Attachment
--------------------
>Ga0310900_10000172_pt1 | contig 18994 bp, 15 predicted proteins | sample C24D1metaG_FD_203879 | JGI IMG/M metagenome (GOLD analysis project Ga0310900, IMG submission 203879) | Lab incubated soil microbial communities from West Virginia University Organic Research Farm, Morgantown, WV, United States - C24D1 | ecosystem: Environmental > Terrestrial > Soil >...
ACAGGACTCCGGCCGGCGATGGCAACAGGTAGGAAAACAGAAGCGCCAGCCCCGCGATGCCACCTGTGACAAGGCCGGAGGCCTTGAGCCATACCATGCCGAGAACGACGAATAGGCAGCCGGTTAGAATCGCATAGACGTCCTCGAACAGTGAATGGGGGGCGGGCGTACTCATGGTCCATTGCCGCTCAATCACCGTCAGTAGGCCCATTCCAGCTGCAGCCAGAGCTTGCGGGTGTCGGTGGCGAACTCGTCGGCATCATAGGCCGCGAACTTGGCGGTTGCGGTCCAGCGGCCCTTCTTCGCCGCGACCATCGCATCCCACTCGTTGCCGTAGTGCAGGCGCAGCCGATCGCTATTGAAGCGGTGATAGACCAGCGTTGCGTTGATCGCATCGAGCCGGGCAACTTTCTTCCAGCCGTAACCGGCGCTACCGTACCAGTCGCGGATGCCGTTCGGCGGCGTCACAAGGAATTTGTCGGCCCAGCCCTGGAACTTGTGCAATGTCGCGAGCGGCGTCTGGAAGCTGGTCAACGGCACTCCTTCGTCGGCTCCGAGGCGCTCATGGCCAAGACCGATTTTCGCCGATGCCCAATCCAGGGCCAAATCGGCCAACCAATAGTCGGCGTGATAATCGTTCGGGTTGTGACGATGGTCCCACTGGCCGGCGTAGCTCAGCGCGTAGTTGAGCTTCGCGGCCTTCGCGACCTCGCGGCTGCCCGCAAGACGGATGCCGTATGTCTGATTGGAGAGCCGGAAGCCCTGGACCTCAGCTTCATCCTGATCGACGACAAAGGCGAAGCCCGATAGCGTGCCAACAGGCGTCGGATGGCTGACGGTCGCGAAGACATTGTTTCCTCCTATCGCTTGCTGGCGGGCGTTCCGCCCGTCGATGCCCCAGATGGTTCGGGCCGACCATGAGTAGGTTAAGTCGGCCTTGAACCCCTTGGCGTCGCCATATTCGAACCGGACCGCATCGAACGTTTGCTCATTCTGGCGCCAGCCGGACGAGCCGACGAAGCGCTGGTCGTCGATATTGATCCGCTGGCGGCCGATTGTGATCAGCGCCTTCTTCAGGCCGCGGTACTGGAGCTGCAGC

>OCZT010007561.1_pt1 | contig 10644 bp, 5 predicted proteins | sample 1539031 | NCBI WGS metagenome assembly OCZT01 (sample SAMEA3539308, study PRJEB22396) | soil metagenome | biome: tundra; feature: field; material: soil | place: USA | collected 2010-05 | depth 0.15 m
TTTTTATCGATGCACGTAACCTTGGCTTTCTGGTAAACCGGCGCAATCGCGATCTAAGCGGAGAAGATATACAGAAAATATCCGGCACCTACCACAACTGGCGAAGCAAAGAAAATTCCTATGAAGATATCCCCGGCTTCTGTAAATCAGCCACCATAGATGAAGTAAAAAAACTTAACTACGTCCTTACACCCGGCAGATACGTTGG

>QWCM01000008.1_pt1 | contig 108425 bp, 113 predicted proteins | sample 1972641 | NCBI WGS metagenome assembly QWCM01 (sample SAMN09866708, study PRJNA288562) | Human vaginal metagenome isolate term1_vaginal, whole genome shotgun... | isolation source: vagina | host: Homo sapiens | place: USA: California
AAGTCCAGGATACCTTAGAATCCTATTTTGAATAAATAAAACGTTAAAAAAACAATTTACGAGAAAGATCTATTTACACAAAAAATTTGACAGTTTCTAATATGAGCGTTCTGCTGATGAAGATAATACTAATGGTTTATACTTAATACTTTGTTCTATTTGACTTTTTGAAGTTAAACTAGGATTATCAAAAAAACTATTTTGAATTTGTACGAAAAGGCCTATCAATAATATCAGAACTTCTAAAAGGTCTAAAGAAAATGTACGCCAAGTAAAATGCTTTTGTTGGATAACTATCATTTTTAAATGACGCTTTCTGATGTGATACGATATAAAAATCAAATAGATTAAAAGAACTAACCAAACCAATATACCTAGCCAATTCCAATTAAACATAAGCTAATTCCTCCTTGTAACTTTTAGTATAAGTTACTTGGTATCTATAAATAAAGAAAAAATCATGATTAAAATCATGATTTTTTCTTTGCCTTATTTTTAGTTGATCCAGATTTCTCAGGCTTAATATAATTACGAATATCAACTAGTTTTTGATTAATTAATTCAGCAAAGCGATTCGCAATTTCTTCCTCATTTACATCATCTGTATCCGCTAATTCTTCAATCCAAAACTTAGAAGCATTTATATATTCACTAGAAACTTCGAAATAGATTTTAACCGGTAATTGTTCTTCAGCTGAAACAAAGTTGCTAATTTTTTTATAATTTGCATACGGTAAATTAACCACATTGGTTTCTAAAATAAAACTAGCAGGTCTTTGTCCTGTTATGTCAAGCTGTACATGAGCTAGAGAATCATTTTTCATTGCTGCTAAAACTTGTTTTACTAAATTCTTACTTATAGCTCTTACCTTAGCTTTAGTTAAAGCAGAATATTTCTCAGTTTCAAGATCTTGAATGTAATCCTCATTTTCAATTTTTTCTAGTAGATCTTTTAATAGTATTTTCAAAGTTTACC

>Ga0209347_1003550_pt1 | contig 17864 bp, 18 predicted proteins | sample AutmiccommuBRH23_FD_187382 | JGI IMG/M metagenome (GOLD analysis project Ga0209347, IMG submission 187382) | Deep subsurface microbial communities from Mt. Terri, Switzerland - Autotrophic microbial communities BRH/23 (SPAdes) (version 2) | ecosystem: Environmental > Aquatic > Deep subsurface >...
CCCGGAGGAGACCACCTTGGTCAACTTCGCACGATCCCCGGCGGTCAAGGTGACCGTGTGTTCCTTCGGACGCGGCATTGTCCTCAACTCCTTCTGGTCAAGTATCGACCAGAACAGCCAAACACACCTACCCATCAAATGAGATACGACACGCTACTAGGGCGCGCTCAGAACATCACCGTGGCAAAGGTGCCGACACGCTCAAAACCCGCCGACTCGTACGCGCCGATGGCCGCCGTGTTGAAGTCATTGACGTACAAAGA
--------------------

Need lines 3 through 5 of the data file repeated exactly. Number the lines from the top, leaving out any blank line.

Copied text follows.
>OCZT010007561.1_pt1 | contig 10644 bp, 5 predicted proteins | sample 1539031 | NCBI WGS metagenome assembly OCZT01 (sample SAMEA3539308, study PRJEB22396) | soil metagenome | biome: tundra; feature: field; material: soil | place: USA | collected 2010-05 | depth 0.15 m
TTTTTATCGATGCACGTAACCTTGGCTTTCTGGTAAACCGGCGCAATCGCGATCTAAGCGGAGAAGATATACAGAAAATATCCGGCACCTACCACAACTGGCGAAGCAAAGAAAATTCCTATGAAGATATCCCCGGCTTCTGTAAATCAGCCACCATAGATGAAGTAAAAAAACTTAACTACGTCCTTACACCCGGCAGATACGTTGG

>QWCM01000008.1_pt1 | contig 108425 bp, 113 predicted proteins | sample 1972641 | NCBI WGS metagenome assembly QWCM01 (sample SAMN09866708, study PRJNA288562) | Human vaginal metagenome isolate term1_vaginal, whole genome shotgun... | isolation source: vagina | host: Homo sapiens | place: USA: California